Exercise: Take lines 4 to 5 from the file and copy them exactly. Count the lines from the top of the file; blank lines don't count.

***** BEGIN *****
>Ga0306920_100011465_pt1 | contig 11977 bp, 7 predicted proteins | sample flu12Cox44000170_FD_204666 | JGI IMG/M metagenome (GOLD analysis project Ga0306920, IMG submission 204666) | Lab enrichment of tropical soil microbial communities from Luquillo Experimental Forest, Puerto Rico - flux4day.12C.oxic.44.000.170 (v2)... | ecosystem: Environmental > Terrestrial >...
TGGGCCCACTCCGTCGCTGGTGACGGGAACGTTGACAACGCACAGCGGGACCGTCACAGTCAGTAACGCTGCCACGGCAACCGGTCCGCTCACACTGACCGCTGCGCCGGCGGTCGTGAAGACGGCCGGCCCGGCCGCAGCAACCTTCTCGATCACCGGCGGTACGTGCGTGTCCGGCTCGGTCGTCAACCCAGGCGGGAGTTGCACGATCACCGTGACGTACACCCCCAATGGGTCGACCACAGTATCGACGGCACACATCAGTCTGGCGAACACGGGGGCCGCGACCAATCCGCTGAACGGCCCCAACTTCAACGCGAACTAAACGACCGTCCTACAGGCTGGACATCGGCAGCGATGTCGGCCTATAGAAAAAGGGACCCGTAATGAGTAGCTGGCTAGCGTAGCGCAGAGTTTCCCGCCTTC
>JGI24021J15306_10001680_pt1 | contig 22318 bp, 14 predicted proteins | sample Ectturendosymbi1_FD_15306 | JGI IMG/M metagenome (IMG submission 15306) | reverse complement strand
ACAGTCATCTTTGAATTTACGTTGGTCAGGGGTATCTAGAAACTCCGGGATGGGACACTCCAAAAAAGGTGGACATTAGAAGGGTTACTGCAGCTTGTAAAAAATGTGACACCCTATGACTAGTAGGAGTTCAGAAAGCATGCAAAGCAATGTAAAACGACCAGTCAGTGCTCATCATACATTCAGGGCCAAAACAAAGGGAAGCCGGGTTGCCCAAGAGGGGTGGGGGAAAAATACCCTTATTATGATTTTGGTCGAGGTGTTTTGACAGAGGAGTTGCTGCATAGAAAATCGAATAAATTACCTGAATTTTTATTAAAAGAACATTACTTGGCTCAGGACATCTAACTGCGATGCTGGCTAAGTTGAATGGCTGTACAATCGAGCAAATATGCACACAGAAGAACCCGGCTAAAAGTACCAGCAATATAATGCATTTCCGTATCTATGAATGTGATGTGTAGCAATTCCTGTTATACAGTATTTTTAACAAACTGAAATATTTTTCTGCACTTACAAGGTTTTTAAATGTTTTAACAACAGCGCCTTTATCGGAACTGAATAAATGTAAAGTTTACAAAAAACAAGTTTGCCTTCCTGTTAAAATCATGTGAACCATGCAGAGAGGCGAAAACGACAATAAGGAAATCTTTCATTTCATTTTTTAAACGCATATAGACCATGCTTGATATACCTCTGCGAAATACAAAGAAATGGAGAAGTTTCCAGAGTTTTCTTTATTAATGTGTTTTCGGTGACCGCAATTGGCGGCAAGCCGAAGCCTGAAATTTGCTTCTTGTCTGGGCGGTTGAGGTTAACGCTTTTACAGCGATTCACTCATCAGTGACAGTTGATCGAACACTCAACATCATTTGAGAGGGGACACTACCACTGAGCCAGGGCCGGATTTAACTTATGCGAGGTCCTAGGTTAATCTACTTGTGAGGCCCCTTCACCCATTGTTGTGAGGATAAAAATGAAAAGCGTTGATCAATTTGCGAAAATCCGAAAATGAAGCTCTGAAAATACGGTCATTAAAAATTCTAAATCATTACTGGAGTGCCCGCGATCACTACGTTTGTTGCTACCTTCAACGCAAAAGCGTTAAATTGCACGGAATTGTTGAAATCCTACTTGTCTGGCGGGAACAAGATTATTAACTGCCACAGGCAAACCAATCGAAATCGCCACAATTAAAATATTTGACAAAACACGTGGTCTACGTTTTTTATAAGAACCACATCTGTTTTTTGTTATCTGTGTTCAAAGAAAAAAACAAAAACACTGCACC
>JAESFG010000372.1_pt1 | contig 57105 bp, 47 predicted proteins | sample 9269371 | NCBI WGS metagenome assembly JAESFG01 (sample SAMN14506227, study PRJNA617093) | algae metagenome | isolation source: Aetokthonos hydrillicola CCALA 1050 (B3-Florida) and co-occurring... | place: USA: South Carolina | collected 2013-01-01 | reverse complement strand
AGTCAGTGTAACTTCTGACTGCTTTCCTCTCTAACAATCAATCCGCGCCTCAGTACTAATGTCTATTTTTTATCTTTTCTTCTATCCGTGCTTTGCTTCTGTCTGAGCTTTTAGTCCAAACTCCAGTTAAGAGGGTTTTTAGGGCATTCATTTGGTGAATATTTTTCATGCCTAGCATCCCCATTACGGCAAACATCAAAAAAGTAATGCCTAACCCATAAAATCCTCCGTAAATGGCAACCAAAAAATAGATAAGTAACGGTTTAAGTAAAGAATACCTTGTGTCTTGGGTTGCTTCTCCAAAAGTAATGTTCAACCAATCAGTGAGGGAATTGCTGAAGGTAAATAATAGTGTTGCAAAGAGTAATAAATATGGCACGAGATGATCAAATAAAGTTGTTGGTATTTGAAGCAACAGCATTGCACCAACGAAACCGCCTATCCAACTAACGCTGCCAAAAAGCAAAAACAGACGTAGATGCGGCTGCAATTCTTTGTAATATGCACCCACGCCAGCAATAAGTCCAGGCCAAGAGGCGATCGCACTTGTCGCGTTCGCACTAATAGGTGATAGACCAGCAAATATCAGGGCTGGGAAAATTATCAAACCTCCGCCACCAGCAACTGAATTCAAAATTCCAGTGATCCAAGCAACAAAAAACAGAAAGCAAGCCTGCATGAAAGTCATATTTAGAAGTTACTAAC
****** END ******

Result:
ACAGTCATCTTTGAATTTACGTTGGTCAGGGGTATCTAGAAACTCCGGGATGGGACACTCCAAAAAAGGTGGACATTAGAAGGGTTACTGCAGCTTGTAAAAAATGTGACACCCTATGACTAGTAGGAGTTCAGAAAGCATGCAAAGCAATGTAAAACGACCAGTCAGTGCTCATCATACATTCAGGGCCAAAACAAAGGGAAGCCGGGTTGCCCAAGAGGGGTGGGGGAAAAATACCCTTATTATGATTTTGGTCGAGGTGTTTTGACAGAGGAGTTGCTGCATAGAAAATCGAATAAATTACCTGAATTTTTATTAAAAGAACATTACTTGGCTCAGGACATCTAACTGCGATGCTGGCTAAGTTGAATGGCTGTACAATCGAGCAAATATGCACACAGAAGAACCCGGCTAAAAGTACCAGCAATATAATGCATTTCCGTATCTATGAATGTGATGTGTAGCAATTCCTGTTATACAGTATTTTTAACAAACTGAAATATTTTTCTGCACTTACAAGGTTTTTAAATGTTTTAACAACAGCGCCTTTATCGGAACTGAATAAATGTAAAGTTTACAAAAAACAAGTTTGCCTTCCTGTTAAAATCATGTGAACCATGCAGAGAGGCGAAAACGACAATAAGGAAATCTTTCATTTCATTTTTTAAACGCATATAGACCATGCTTGATATACCTCTGCGAAATACAAAGAAATGGAGAAGTTTCCAGAGTTTTCTTTATTAATGTGTTTTCGGTGACCGCAATTGGCGGCAAGCCGAAGCCTGAAATTTGCTTCTTGTCTGGGCGGTTGAGGTTAACGCTTTTACAGCGATTCACTCATCAGTGACAGTTGATCGAACACTCAACATCATTTGAGAGGGGACACTACCACTGAGCCAGGGCCGGATTTAACTTATGCGAGGTCCTAGGTTAATCTACTTGTGAGGCCCCTTCACCCATTGTTGTGAGGATAAAAATGAAAAGCGTTGATCAATTTGCGAAAATCCGAAAATGAAGCTCTGAAAATACGGTCATTAAAAATTCTAAATCATTACTGGAGTGCCCGCGATCACTACGTTTGTTGCTACCTTCAACGCAAAAGCGTTAAATTGCACGGAATTGTTGAAATCCTACTTGTCTGGCGGGAACAAGATTATTAACTGCCACAGGCAAACCAATCGAAATCGCCACAATTAAAATATTTGACAAAACACGTGGTCTACGTTTTTTATAAGAACCACATCTGTTTTTTGTTATCTGTGTTCAAAGAAAAAAACAAAAACACTGCACC
>JAESFG010000372.1_pt1 | contig 57105 bp, 47 predicted proteins | sample 9269371 | NCBI WGS metagenome assembly JAESFG01 (sample SAMN14506227, study PRJNA617093) | algae metagenome | isolation source: Aetokthonos hydrillicola CCALA 1050 (B3-Florida) and co-occurring... | place: USA: South Carolina | collected 2013-01-01 | reverse complement strand